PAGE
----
JOSEPH NORMAN BALL '40scl, S.M. '41, of Torrance, Cal., died May 28. A retired aerospace engineer, he was former head of the flight research department in the Cornell Aeronautical Laboratory, in Buffalo; after student protest of Cornell's involvement in the Vietnam war effort led the university to sell off the laboratory, which was in part supported by defense contracts, he worked as a project engineer at Calspan Corp. in Los Angeles.
GEORGE BURNHAM LYONS '40mcl, of Walpole, Mass., died July 25. He was retired manager of engineering administration for the Kendall Co., a textile manufacturing firm in Walpole, where he worked for 38 years. He was a fixture in Walpole town affairs, serving for many years as a member of town meeting and of the town board of appeals. He leaves his wife, Margaret (Byington), two daughters, Joanna Pompa and Nancy Konopelski, a son, David, and a brother, Kenneth.
GEORGE ROBERT OSGOOD JR. '40cl died January 29 in Buffalo, N.Y. He was a navy veteran of World War II and the Korean War who later became an expert in the field of practical optical microscopy, serving as president of Vickers North America until his retirement. An aficionado and collector of American jazz, especially the early variety, he was a frequent contributor to the Mississippi Rag, a jazz magazine. He leaves three daughters, Cynthia Johnson, Susan Peterman, and Helen, a son, Thomas, a brother, Richard, and a dear friend, Ann Starck; two wives, Mary (Bagby) and Mary Jo (Chaille), and another son, G. Robert, predeceased him.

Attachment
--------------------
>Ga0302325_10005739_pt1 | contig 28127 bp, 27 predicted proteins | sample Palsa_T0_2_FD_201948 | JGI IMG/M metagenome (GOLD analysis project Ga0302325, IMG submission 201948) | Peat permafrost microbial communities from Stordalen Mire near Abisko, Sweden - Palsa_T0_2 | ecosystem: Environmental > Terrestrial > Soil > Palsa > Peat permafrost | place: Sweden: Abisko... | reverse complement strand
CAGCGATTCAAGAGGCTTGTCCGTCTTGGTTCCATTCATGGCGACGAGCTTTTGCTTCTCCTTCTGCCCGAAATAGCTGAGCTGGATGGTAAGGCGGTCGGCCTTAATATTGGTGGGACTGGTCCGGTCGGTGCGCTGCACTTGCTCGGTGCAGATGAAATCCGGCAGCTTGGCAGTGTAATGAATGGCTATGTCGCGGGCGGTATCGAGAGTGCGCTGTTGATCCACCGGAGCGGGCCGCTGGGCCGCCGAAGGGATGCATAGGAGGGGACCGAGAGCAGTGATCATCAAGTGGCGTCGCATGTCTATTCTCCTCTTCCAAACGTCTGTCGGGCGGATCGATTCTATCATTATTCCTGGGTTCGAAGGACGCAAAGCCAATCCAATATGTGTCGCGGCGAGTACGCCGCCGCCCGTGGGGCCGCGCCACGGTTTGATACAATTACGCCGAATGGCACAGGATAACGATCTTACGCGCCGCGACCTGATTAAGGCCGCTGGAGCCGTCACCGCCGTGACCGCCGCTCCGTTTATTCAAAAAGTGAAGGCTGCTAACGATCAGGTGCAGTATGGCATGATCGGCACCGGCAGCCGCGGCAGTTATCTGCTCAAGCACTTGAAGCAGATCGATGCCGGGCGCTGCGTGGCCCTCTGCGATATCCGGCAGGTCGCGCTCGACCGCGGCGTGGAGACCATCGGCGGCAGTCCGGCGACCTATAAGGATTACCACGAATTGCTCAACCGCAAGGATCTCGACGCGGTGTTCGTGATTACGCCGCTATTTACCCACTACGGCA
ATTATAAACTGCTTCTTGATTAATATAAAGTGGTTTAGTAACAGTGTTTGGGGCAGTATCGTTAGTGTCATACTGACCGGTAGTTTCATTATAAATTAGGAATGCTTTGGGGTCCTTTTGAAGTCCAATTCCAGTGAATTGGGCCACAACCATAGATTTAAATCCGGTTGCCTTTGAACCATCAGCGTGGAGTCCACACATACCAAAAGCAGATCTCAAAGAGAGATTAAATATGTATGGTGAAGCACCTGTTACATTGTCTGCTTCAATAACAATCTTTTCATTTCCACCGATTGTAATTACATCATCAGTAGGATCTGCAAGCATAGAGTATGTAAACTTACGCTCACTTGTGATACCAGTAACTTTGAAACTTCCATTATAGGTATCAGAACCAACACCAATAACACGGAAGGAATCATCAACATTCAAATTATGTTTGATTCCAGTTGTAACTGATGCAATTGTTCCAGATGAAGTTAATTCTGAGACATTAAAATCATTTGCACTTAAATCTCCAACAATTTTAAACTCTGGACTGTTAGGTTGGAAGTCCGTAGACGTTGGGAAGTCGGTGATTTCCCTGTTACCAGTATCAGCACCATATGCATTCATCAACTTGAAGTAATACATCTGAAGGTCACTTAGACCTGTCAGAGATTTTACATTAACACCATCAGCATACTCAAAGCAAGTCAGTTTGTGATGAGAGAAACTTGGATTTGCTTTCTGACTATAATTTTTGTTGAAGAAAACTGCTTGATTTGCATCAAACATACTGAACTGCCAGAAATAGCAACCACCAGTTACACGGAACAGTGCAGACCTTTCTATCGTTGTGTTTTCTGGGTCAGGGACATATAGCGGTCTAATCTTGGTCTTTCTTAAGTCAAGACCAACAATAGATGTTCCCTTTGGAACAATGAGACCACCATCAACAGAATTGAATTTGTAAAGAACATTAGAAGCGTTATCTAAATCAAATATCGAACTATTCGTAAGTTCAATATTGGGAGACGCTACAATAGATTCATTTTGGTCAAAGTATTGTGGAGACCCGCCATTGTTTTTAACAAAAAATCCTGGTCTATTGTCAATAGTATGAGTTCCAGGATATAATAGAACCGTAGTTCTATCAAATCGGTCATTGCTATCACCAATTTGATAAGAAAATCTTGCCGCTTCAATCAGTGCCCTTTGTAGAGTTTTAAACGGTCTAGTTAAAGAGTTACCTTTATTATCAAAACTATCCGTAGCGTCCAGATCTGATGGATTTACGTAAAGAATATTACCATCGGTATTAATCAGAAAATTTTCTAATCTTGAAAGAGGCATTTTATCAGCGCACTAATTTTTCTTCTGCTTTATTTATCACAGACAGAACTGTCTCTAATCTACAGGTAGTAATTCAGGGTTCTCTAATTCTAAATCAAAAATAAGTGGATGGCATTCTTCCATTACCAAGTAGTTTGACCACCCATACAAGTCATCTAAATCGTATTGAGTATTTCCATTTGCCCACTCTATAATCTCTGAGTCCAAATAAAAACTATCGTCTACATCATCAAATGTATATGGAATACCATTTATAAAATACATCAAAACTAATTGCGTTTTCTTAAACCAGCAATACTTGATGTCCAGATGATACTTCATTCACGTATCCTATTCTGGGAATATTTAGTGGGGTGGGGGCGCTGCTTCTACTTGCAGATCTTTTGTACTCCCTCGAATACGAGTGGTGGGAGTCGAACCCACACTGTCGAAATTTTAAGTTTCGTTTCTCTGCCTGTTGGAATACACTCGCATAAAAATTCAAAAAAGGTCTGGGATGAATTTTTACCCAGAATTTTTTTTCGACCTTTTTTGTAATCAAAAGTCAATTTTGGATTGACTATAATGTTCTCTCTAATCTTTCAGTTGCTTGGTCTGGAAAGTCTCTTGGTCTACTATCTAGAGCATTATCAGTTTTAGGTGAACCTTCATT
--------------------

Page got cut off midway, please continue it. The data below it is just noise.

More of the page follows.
PAUL REVERE LADD '41, of Wakefield, R.I., died May 29. He was a physics teacher at South Kingstown High School from 1954 to 1981 and also served for many years as music director of St. Thomas More Church in Narragansett. He published a series of choir books, including A Christian Life in Song and A Choir Book for Christmas. He also wrote poetry and was an avid practitioner of organic farming.
SAMUEL GOODMAN MCCLELLAN '41, M.D. '44, M.P.H. '61, of Danville, Ky., died January 5. He was a retired psychiatrist who specialized in community mental-health practice. He served as medical director of the Southern Bluegrass Comprehensive Care Center, in Danville, and earlier as staff psychiatrist at the Martha Eliot Family Health Center, in Jamaica Plain, Mass.
WILLIAM CRAIG BURLEIGH '42, of Malvern, Pa., died December 2, 1997. He was a retired Philadelphia banking executive who served for many years as secretary-treasurer of the East Pennsylvania chapter of the Multiple Sclerosis Society.
ROBERT LEWIS FISHER '42 died April 16 in Quincy, Ill. He was an army veteran and retired president of Fisher Business Equipment Co., in Quincy, which he owned and operated for 36 years. He was active in community affairs and was a past president of the Quincy board of education. He leaves his wife, Carolyn (Crane) '42, and a son, Peter '72; a daughter, Natalie Pihl '69, died in 1996.
ROBERT DEAN JAY '42 died June 30 in Huntington, N.Y. He was a navy veteran of World War II and a banker who worked for many years in the international division of Bankers Trust Co. He served on the boards of the Helen Keller National Center for Deaf-Blind Youths and Adults and the Helen Keller Industrial Home for the Blind. He leaves his wife, Cynthia (White), two daughters, Anne and Alida, and six sons, Alexander '72, David, Quentin, M.Arch. '85, Stephen, Daniel, Ph.D. '85, and Paul.
JOHN NASH PHILIPS '42 died July 16 in St. Louis. He was former chairman and chief executive officer of Eastern Gas & Fuel Associates, later Eastern Enterprises, a diversified natural-resource mining, transportation, and distribution company in Boston. After moving to Boca Raton in 1971, he served as chairman of Boca Raton Community Hospital and director of Hospice by the Sea. He leaves two daughters, Lisa Turner and Janice.